The Unknown Soldiers: A Box of Flowers
Sheyanne Baker was sitting down to dinner with her husband when she heard someone at the door. With a daughter deployed to Afghanistan and a son in Iraq at the time, knocks on the door made both their hearts jump. Her husband ran to the door to see who was there.
To their relief, it was not a military messenger carrying bad news. It was a delivery man carrying a box.
“They were flowers,” Sheyanne told the Unknown Soldiers. “I said, ‘Honey, you shouldn’t have’ (to my husband). He said, ‘Read the card.'”
A few months later, just before this past Christmas, there was another knock on the door of their Shelton, Wash., home. This time, Sheyanne was at work. The Walmart employee was about to take her lunch break when a co-worker asked her to come to the store manager’s office.
When Sheyanne arrived, the door was closed, prompting her to knock.
“As one of the managers opened the door, I saw the two servicemen,” the mother painfully recounted. “‘Oh my God, which one?’ I said. Then they had me take a seat and told me who it was.”
It was Sheyanne’s oldest daughter, Spc. Mikayla Bragg, who was just a few days away from leaving Afghanistan. According to the Pentagon, the 21-year-old soldier died in Khowst Province on Dec. 21, 2011. Her mother said that as of Feb. 2, an Army investigation into Mikayla’s death was still in progress, although she has been told that her daughter — a qualified sharpshooter — died in a guard tower.
Sheyanne last spoke to her daughter on Dec. 19, two days before her death. Mikayla said that while the previous day had actually been fun, she was looking forward to coming home soon.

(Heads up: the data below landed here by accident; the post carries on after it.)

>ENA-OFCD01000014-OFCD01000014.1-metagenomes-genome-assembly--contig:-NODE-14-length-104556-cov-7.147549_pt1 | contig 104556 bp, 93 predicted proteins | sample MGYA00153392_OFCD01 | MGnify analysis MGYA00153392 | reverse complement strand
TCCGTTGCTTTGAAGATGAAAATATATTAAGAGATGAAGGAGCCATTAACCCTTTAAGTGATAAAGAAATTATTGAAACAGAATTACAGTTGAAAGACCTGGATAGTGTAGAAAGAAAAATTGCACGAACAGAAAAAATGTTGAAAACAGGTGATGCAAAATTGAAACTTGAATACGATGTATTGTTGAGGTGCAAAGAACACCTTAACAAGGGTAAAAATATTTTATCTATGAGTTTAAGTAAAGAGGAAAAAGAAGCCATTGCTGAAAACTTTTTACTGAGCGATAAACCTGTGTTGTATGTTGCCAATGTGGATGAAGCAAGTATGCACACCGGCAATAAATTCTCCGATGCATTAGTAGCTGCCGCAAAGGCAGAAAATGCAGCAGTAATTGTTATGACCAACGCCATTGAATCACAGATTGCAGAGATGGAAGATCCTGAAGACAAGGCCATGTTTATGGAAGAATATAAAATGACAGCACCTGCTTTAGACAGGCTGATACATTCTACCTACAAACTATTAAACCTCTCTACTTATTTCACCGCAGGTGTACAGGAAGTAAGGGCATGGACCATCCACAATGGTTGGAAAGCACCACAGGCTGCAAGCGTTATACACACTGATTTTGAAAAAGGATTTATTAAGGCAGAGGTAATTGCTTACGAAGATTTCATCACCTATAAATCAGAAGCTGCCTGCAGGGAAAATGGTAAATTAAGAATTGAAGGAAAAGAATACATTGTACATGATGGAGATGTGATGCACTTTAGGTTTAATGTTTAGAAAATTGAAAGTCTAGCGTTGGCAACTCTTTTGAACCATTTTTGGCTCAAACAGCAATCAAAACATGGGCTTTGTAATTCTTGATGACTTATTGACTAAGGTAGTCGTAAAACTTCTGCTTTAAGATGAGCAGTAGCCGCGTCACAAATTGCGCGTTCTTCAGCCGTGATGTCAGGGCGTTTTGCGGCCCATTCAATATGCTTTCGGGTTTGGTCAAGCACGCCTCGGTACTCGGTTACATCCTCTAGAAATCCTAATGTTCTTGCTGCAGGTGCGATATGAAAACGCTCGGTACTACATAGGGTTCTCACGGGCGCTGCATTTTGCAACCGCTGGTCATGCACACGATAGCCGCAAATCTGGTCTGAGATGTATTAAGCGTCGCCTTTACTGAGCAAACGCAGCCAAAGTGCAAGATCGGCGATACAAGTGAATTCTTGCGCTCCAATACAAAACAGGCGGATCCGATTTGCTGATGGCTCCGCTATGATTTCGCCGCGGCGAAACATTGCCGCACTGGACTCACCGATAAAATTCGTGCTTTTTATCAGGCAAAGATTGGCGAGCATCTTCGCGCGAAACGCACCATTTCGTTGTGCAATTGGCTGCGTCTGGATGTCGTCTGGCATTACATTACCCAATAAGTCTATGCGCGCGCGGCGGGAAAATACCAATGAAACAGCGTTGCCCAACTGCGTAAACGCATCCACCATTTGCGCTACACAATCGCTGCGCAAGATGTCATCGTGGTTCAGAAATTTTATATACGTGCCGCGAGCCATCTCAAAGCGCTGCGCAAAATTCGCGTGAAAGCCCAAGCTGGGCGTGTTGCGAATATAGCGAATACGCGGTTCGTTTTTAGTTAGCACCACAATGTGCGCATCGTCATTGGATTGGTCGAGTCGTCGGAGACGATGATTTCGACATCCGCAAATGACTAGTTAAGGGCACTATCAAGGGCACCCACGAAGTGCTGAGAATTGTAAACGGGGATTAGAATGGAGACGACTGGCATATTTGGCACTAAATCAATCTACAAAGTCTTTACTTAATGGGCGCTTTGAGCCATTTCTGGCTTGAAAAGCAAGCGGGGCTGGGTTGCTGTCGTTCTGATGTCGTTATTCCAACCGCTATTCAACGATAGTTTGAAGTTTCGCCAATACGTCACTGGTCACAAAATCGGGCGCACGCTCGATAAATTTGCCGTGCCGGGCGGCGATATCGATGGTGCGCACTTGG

“I’d always tell her I love her and to be safe,” the grieving mom said. “Her last words to me were ‘I love you too and I always am.'”
In the middle of a grief-induced blur, Sheyanne found herself on a six-hour flight from the Pacific Northwest to Dover, Del., where the soldier’s loved ones, including her father, Steve Bragg, welcomed Mikayla home.
The flag-draped casket carrying the remains of Spc. Bragg would be escorted back to Washington state by her half-brother, Sgt. Allen Davids, 26, who returned from Iraq shortly before Mikayla’s death in Afghanistan. He was driving home from his base to surprise his family for Christmas when he got the tragic news.
“I don’t know how he held it together, but he said, ‘Nobody else is going to bring home my sister,'” Sheyanne recalled.
Instead of a celebration under the gold star on top of the Christmas tree, Sheyanne was forced to adjust to life as a Gold Star mother. While she called the holidays “somber,” it was during the painful season when she resolved that her daughter would always be remembered.
“I set up a table with her pictures on it and a candle,” Sheyanne said.
As the candle’s light flickered, the grieving mother thought of how Mikayla appreciated the “little things in life,” such as trips to the store with her mom when she was a child. Sheyanne later heard stories that summed up, in her mind, how her daughter lived.
“At one of the services we had, a guy stood up and said he didn’t know her, but he remembered seeing her walk through the halls of their high school,” she said. “There was a girl sitting there crying, and Mikayla … sat there with her and asked what she could do to make it better.”
Spc. Mikayla Bragg flew halfway around the world to help make things better in Afghanistan. She missed her family, including her sister, Kandyce, 17, with whom she shared a very close bond. And she always looked forward to getting care packages from her mom.
A few months earlier, when Sheyanne’s eyes began scanning through the card that came with her flowers, they welled up with tears when she quickly realized that her daughter, even in the middle of a deployment to Afghanistan, had taken the time to send a care package home.
“Thanks for being my mom,” the card read.